projections

[unknown date] matt holliday contemplates getting all the money he deserves.

i was showing my daughter for the first time the epic "a charlie brown christmas," and i was struck by a line that was delivered so poignantly, so humanly, so utterly childlike. the line is appropriate to both the holiday season and the baseball free agency season. the line called to mind matt holliday and everybody else gunning for the bigger dollars and the bigger years, often demanding sums that have nothing to do with their own needs or wants, but to demonstrate that they are more important than the next player in line (e.g., the rumor that linececum will demand a symbolic $23,000,001 in arbitration to show that he is more important than the best paid pitcher in baseball).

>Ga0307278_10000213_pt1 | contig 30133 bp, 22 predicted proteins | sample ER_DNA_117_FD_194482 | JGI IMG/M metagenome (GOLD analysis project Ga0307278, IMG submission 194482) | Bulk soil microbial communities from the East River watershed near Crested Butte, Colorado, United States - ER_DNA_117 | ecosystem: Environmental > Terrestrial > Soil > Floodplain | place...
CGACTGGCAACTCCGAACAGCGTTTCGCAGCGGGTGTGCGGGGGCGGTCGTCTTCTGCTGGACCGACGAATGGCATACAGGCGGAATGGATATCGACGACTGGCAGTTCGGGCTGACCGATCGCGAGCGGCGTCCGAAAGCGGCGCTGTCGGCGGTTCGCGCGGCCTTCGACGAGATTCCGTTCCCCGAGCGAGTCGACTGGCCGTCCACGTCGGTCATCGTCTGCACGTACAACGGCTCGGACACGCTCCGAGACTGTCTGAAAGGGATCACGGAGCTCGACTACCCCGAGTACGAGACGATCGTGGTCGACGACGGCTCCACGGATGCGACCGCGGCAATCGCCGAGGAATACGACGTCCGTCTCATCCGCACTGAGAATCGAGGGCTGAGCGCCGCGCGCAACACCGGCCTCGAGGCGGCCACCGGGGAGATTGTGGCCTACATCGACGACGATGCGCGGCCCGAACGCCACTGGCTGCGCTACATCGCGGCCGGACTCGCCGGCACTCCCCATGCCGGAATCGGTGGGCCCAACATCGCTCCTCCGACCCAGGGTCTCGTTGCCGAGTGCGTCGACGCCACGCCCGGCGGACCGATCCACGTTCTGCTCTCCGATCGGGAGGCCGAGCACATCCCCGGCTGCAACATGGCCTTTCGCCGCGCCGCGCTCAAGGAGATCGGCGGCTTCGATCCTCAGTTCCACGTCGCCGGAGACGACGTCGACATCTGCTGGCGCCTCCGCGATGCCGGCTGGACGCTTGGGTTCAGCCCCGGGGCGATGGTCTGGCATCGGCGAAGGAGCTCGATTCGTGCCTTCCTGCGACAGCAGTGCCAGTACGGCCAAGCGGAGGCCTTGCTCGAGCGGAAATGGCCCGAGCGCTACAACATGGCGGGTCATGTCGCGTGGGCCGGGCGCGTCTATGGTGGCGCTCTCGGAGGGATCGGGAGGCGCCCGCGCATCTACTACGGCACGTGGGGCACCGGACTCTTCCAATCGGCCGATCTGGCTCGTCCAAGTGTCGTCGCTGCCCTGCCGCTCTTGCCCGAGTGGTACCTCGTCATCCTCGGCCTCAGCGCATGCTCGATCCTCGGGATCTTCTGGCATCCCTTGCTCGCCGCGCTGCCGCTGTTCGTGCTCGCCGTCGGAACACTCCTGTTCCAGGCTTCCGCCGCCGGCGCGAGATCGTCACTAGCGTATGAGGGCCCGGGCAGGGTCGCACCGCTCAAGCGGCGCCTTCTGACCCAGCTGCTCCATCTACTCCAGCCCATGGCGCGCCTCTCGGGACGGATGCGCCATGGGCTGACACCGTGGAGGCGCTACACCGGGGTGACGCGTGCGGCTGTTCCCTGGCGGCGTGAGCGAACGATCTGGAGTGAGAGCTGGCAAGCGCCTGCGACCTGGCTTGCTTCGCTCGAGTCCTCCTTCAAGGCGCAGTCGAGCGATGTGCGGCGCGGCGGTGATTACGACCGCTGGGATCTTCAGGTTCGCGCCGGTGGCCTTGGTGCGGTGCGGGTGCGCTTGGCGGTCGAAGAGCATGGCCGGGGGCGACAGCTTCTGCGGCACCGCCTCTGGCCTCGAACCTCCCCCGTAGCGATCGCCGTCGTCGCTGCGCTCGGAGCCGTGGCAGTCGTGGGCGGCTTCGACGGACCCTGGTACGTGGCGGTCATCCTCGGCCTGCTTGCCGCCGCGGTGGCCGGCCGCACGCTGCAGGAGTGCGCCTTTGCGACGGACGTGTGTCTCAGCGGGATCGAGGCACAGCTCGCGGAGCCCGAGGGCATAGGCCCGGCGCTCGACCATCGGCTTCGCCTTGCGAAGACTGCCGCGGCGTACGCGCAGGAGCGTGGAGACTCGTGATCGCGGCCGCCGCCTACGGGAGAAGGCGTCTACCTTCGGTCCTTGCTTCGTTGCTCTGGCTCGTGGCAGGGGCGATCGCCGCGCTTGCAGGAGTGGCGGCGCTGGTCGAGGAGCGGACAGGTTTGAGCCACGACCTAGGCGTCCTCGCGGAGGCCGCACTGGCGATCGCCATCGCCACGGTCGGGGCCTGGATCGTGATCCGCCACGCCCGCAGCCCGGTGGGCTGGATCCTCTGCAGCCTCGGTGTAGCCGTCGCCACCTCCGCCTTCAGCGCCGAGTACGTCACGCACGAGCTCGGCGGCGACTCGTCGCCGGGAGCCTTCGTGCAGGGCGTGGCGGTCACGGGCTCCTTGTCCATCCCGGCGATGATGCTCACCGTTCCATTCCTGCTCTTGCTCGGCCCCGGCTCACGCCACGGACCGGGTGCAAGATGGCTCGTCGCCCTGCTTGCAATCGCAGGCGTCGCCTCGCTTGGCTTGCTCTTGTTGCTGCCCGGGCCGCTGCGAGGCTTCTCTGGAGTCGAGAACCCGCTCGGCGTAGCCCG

what matt is saying is: all i want is what i have coming to me; all i want is my fair share.*

and just as sally is right and yet so wrong at the same time, because looking out for her own self-interest (something that we all do and must do) clashes badly with the themes of the season, which is supposed to be about selflessness and giving, matt is both right and oh so wrong in baseball. right, in that the money may just go into the steinbrenners' pockets or the legendary dewallet should he agree to less than the ultimate penny he can squeeze out of his negotiating partner/opponent. wrong in that baseball, like christmas, is supposed to be above pettiness and above greed. baseball is about allegiances to a team, a team the player is supposed to sweat and bleed and struggle for; how do we reconcile that with the vision of a player pimping himself out to the highest bidder before the last out of the world series has settled in the glove?